NPR: “Richard Hasen: ‘The Voting Wars: From Florida 2000 to the Next Election Meltdown’”
New York Times: “A Détente Before the Election”
Wall Street Journal: “A Better Way To Cast a Ballot”
Washington Post: “As always, Florida in the middle of the voting wars”
The Oregonian: “‘The Voting Wars’ review: Timely examination of our botched balloting”
“Women in Revolt,” a feature story about the nascent feminist movement, was the cover of Newsweek magazine on March 16, 1970. That same day, 46 female Newsweek employees announced that they were suing the magazine, then seen as an advocate of the civil rights movement, for sex discrimination. Lynn Povich, author of The Good Girls Revolt: How the Women of Newsweek Sued Their Bosses and Changed the Workplace, was there that day as one of the plaintiffs. She shares with ABA Journal Web producer Lee Rawles what led to the suit, the actions of the male bosses, and what effect the lawsuit had on the careers of the women involved.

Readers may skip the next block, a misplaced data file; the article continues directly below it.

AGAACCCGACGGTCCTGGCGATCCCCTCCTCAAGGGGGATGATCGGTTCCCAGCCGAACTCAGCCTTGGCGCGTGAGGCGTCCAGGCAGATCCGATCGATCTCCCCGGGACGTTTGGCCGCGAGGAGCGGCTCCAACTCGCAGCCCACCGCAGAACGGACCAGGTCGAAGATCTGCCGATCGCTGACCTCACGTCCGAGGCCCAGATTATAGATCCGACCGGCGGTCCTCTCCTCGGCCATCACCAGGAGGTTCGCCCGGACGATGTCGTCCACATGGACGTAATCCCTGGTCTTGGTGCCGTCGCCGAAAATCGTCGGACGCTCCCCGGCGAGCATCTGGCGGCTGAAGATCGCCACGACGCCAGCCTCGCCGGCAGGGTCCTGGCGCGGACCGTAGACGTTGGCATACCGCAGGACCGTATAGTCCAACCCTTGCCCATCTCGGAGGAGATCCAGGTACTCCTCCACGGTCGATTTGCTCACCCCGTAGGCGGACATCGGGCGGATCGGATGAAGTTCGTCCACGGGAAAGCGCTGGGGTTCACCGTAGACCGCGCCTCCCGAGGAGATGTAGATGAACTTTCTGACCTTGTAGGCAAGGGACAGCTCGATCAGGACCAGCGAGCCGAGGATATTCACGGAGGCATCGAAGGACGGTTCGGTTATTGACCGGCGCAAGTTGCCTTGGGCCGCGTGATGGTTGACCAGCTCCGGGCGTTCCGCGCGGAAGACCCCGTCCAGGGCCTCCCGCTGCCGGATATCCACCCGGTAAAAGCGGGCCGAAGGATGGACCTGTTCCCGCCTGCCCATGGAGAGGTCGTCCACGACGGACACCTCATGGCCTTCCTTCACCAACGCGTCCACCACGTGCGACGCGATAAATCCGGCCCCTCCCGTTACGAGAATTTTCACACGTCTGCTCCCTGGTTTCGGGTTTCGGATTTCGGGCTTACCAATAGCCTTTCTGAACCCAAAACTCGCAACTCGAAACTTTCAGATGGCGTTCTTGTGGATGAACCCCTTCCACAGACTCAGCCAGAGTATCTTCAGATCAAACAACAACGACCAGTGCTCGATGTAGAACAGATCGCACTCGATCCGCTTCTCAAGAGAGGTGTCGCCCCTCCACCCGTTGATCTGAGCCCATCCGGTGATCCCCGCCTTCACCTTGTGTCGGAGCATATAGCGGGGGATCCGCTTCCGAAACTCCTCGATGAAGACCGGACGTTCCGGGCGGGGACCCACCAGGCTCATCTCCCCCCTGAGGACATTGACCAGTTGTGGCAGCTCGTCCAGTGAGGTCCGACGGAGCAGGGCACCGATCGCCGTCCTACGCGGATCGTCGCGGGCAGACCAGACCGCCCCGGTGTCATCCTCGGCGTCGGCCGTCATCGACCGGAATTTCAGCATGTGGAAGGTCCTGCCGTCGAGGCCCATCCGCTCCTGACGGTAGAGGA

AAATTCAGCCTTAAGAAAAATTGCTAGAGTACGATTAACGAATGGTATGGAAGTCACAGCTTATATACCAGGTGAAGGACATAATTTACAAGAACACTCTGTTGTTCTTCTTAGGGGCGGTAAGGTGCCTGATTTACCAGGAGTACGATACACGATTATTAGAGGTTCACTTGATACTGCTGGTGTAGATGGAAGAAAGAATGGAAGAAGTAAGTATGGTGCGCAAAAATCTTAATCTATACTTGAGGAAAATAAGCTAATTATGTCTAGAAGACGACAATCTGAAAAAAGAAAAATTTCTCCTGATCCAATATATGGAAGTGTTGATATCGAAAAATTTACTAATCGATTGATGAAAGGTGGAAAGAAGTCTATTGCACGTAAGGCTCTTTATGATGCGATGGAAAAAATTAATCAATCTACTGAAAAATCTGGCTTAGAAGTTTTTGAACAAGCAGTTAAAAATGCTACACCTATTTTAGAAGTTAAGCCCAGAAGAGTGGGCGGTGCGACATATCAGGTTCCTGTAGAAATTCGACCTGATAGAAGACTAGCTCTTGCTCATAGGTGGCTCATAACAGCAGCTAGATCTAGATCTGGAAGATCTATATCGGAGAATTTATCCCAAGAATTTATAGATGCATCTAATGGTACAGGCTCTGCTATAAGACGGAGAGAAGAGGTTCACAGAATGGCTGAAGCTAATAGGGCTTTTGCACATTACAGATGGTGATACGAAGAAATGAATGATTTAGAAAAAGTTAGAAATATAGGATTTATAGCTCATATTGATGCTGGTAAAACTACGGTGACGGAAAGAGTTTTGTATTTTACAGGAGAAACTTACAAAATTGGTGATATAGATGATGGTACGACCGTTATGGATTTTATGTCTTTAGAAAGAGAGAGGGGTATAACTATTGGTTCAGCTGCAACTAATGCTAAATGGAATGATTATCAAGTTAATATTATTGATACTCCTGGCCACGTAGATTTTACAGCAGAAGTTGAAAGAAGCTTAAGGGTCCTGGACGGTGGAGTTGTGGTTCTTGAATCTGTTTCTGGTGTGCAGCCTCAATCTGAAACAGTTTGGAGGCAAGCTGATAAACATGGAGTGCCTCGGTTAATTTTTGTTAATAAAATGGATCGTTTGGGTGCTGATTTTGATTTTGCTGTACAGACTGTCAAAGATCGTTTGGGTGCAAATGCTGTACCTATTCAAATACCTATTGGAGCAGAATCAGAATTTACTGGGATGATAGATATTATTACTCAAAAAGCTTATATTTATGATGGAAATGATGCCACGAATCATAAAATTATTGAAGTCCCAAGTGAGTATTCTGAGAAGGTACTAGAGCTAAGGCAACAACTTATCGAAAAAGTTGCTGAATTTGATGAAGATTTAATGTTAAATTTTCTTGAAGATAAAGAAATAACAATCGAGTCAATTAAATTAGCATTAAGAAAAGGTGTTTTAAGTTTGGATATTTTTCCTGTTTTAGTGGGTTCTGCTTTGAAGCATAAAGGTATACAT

The New York Times: “‘Good Girls’ Fight to Be Journalists”
NPR: “‘Good Girls Revolt’: Story Of A Newsroom Uprising”
San Francisco Chronicle: “Lynn Povich writes ‘Good Girls Revolt’”
Slate: “What’s Changed, and What Hasn’t, Since the Women of Newsweek Sued Their Bosses”
Los Angeles Review of Books: “Power Suit: Dissent in the Newsroom”
Washingtonian: “Book Review: ‘The Good Girls Revolt’ by Lynn Povich”
About a thousand candidates—most if not all of whom have top grades, fascinating backgrounds and served as law review editors—apply for U.S. Supreme Court clerkship slots each year. How do the 36 who get tapped make the cut? Reputation, coupled with a bit of luck, goes a long way, guests tell ABA Journal Podcast moderator Stephanie Francis Ward.
ABAJournal.com: “Critical of Law School Rankings, Thomas Says ‘Ivies’ OK, but He Prefers Hiring ‘Regular’ Students”
Reuters: “The secret keepers: Meet the U.S. Supreme Court clerks”